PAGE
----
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Main Street USA

Restaurant offers American favorites


Frequently, restaurateurs and their press agents bombard me with e-mail, voice mail and snazzy promotional materials with euphoric prose containing demands for attention. On the other side, I hear about a restaurant via voice mail or e-mail from readers or friends. The latter group seems to become more insistent when the restaurant is located far from the center of town in areas without an abundance of restaurant choices.

This is how 131 Main came to stand out. Since opening in August, co-owner and operational manager Mike Vaughn said his community support has been great. I would have to agree.

Vaughn is in partnership with Joe Douglas and Chris Carlsen. Douglas and Vaughn have been friends since they attended the hotel and restaurant school at Florida State University in the early 1980s. After school, they worked together in a number of chain restaurants until Douglas left the restaurant business to go into commercial real estate in the late 1980s. After relocating to Charlotte, Douglas joined with another commercial real estate developer, Chris Carlsen, to form Carlsen Douglas Investments, which focuses on development in the Lake Norman/Huntersville area. When this company began the development of the Village at Oakhurst shopping center in Cornelius, Douglas called Vaughn, who until last April was still in Orlando, about the possibility of opening the restaurant in North Carolina. 131 Main is located in this new shopping center off Statesville Road. Main is just a name, not an address.

The drive on I-77 North made me appreciate, once again, how far the metropolitan area of Charlotte extends. As the green spaces are being reconfigured into shopping centers, residential areas and service areas, I-77 North has connected the once staccato lights along its route into an even flow which doesn't end at the Mecklenburg County line.

The austere newness of the shopping complex facade is softened by the painted "131 Main" on the exterior brick, reminiscent of old styled advertisements painted onto brick buildings. Douglas and Susan Carlsen, wife of co-owner Chris Carlsen, designed the 5,500 square feet, 175-seat space. 131 Main has a Key Largo, coastal design feel with antique brick, slate flooring in the entry area, slated wood, gas light fixtures and large comfortable booths. This large dining area, low lit at night, is fronted on two sides by rows of windows that after dusk face blackness, yet reflect flickering candlelight. Immediately inside the door is the open kitchen where patient diners-to-be can watch the line muscling beef over a hot flame. An enclosed bar area is to the left of the entrance. Although the parking lot area has an isolated feel, once inside you're greeted by a friendly hostess. 131 Main attracts families as well as friends, and Vaughn describes the concept as "a casual, fine dining restaurant."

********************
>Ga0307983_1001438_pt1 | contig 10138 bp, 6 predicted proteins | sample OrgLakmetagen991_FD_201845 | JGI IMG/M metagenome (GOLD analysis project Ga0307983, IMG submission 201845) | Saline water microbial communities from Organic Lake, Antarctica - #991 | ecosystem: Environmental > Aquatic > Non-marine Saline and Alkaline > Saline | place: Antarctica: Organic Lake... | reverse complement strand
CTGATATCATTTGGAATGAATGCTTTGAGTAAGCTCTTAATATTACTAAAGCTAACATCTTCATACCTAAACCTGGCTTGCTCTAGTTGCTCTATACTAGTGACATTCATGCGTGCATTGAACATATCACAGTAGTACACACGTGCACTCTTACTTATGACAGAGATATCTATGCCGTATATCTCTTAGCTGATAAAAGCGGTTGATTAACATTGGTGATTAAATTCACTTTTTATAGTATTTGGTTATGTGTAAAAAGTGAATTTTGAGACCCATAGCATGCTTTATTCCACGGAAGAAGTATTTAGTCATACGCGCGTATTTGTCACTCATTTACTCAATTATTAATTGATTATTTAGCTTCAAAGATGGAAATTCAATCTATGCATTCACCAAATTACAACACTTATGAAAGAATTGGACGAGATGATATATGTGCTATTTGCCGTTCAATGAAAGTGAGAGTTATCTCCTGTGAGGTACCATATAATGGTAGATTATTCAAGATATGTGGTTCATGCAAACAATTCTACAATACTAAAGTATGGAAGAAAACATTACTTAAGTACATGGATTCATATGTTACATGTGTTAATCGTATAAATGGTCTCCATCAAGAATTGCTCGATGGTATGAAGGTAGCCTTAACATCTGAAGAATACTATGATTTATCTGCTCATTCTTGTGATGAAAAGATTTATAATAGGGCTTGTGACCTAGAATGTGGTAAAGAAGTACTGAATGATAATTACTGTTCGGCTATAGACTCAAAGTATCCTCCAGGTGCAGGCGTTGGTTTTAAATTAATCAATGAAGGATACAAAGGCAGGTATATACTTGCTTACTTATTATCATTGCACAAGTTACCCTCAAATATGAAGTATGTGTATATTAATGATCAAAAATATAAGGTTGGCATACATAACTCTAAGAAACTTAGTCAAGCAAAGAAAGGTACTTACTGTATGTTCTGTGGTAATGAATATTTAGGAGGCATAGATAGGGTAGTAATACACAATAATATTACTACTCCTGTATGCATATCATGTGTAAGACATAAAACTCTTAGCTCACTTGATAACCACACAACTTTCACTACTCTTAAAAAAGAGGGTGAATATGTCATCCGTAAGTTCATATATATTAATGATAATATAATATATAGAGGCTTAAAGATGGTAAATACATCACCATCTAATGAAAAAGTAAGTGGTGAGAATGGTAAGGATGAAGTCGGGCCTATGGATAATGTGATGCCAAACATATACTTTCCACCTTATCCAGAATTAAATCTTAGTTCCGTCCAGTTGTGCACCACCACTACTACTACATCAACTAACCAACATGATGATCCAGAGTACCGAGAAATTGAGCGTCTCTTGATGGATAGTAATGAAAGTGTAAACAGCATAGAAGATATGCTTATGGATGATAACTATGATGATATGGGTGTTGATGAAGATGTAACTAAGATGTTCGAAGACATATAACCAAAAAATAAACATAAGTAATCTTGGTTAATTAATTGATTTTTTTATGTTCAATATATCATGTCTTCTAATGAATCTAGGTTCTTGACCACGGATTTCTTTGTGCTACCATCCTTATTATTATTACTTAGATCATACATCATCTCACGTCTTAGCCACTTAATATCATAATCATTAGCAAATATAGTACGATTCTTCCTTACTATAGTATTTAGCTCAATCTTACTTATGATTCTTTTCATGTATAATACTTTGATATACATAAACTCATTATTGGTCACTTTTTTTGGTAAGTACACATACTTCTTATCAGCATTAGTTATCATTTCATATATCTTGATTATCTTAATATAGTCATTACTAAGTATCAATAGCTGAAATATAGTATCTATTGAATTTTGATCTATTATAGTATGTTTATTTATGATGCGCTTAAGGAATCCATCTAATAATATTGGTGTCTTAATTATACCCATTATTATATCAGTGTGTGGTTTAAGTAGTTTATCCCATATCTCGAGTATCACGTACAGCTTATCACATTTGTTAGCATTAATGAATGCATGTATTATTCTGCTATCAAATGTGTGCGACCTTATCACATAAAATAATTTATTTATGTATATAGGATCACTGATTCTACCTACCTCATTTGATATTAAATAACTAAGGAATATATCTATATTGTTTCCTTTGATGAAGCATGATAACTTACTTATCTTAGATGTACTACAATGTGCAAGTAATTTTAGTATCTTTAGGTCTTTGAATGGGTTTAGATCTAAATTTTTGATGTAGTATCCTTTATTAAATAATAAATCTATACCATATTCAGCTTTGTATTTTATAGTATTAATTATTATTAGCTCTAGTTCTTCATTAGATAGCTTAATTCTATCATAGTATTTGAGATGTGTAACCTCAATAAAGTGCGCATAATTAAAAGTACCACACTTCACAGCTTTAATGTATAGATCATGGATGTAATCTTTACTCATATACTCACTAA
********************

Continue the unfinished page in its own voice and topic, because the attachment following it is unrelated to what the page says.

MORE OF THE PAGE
The menu is a round-up of familiar American favorites and although they take pride that "everything is made from scratch" and "we take freshness so seriously we don't even have a freezer for our food," this is not a chef-driven restaurant. Instead of a chef, Al Updike is the Kitchen Manager. The recipes are from the owners' "experiences and travels." The menu is straightforward and devoid of fancy techniques: a Lake Norman marinated rib eye, double cut pork chop with fries, roasted chicken with fries, cedar-planked salmon with wild rice, burgers, salads, and sides which include hand cut French fries, deviled eggs, cast iron corn bread, and loaded baked potatoes. Most of the entrees are in the $18 to $21 range.

The wine list has about 50 bottles in six categories: chardonnay, alternative whites, cabernet sauvignon, merlot, alternative reds and sparkling. Many of these are offered by the glass. Professional wine bottle uncorking devices are mounted on the sides of booths throughout the restaurant.

The best of what we had was the first to arrive: the house-smoked salmon decked with crisp toast points which we slathered with aioli. Fabulous. Next up was a round of salads. The Caesar salad was sadly soggy with a heavy-handed dressing. Better was their massive house salad, with the dressing on the side.

Entrees are served in hefty portions. The Prime Rib, sized for a beefeater appetite, was accompanied by an equally large oozy potato with lots of melted butter, cheese, chives and bacon. One dish, which was served not only to my table, but to many tables around me, was a platter of meltingly sweet, falling-off-the-bone baby back ribs, a bit messy with the touchstone taste of a tomato-based barbecue sauce, cole slaw and hand-cut French fries. Also good was the seared tuna salad with a zingy ginger vinaigrette.

The desserts tend to be busy. While the Key Lime excelled in spite of the salty crust, the banana cream pie was marshaled by a disproportionate number of banana slices drizzled with syrups. But I've never been fond of the non-contrasting texture combination of bananas and chocolate.

The service, while friendly and hospitable, has its flaws: Plates were picked up from some diners as other tablemates ate, and wine glasses stood empty.

Even though the Lake Norman neighborhood encompasses more than a few zip codes, 131 Main is a neighborhood hangout of a quaintly, grandiose scale. As Vaughn noted, "If you do the right thing, people will come." And they do.

Have a restaurant tip, compliment, complaint? Do you know of a restaurant that has opened, closed, or should be reviewed? Does your restaurant or shop have news, menu changes, new additions to staff or building, upcoming cuisine or wine events? Note: We need events at least 12 days in advance. Fax information to Eaters' Digest: 704-944-3605, or leave voice mail: 704-522-8334, ext. 136. To contact Tricia via email: [email protected].

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